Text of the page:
Background: Motor vehicle collisions are a common cause of death and serious injury. Many casualties will remain in their vehicle following a collision. Trapped patients have more injuries and are more likely to die than their untrapped counterparts. Current extrication methods are time consuming and have a focus on movement minimisation and mitigation. The optimal extrication strategy and the effect this extrication method has on spinal movement is unknown. The aim of this study was to evaluate the movement at the cervical and lumbar spine for four commonly utilised extrication techniques. Methods: Biomechanical data was collected using inertial Measurement Units on 6 healthy volunteers. The extrication types examined were: roof removal, b-post rip, rapid removal and self-extrication. Measurements were recorded at the cervical and lumbar spine, and in the anteroposterior (AP) and lateral (LAT) planes. Total movement (travel), maximal movement, mean, standard deviation and confidence intervals are reported for each extrication type. Results: Data from a total of 230 extrications were collected for analysis. The smallest maximal and total movement (travel) were seen when the volunteer self-extricated (AP max = 2.6 mm, travel 4.9 mm). The largest maximal movement and travel were seen in rapid extrication extricated (AP max = 6.21 mm, travel 20.51 mm). The differences between self-extrication and all other methods were significant (p < 0.001), small non-significant differences existed between roof removal, b-post rip and rapid removal. Self-extrication was significantly quicker than the other extrication methods (mean 6.4 s). Conclusions: In healthy volunteers, self-extrication is associated with the smallest spinal movement and the fastest time to complete extrication. Rapid, B-post rip and roof off extrication types are all associated with similar movements and time to extrication in prepared vehicles.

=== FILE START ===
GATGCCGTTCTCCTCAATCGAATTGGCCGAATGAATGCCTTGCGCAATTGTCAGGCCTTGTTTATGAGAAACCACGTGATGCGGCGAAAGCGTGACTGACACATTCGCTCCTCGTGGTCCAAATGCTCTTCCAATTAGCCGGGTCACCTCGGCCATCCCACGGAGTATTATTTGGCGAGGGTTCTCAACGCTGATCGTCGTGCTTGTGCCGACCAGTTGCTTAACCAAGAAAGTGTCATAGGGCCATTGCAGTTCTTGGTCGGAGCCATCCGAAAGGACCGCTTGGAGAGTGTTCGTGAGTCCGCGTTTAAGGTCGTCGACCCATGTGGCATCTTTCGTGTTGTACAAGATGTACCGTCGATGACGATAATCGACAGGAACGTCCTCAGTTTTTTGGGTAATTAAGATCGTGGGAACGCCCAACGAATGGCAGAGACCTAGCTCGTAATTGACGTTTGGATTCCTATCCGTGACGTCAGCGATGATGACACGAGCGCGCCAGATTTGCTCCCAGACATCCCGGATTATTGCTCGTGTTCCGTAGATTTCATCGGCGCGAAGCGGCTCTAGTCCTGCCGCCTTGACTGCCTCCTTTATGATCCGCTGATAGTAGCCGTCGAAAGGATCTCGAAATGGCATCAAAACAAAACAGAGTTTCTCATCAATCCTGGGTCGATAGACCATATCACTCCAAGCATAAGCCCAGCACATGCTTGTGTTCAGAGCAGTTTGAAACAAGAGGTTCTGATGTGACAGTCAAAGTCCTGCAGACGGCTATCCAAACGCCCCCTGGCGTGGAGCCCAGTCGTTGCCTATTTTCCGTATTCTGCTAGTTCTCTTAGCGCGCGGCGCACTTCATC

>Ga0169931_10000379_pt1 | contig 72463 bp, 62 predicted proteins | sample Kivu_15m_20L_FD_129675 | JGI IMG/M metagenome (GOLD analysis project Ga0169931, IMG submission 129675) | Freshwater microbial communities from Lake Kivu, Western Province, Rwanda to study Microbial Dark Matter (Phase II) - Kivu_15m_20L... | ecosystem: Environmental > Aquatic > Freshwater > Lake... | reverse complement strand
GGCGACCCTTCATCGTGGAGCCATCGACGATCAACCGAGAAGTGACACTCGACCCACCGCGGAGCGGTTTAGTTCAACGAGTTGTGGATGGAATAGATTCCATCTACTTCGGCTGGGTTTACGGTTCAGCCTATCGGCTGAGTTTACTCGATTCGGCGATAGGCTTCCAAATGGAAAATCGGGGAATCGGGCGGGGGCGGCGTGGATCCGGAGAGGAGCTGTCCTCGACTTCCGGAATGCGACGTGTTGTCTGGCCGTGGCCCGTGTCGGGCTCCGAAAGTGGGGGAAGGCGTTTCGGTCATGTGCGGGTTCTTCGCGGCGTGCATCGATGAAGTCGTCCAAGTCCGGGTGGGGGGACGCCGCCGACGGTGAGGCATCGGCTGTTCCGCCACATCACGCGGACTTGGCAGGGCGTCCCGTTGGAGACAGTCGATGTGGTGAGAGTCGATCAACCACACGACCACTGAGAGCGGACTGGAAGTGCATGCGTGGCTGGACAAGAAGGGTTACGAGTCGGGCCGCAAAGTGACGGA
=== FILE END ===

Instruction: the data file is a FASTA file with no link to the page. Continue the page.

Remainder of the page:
|Journal||Scandinavian Journal of Trauma, Resuscitation and Emergency Medicine|
|Publication status||Published - 15 Jan 2022|
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Research funded by a charitable grant from the Road Safety Trust. The Road Safety Trust had no role in the design, data collection, analysis or writing of this manuscript.
This work is kindly supported by the National Fire Chiefs Council, Avon Fire and Rescue Service and Severn Park Fire and Rescue Centre
© 2022, The Author(s).
ASJC Scopus subject areas
- Emergency Medicine
- Critical Care and Intensive Care Medicine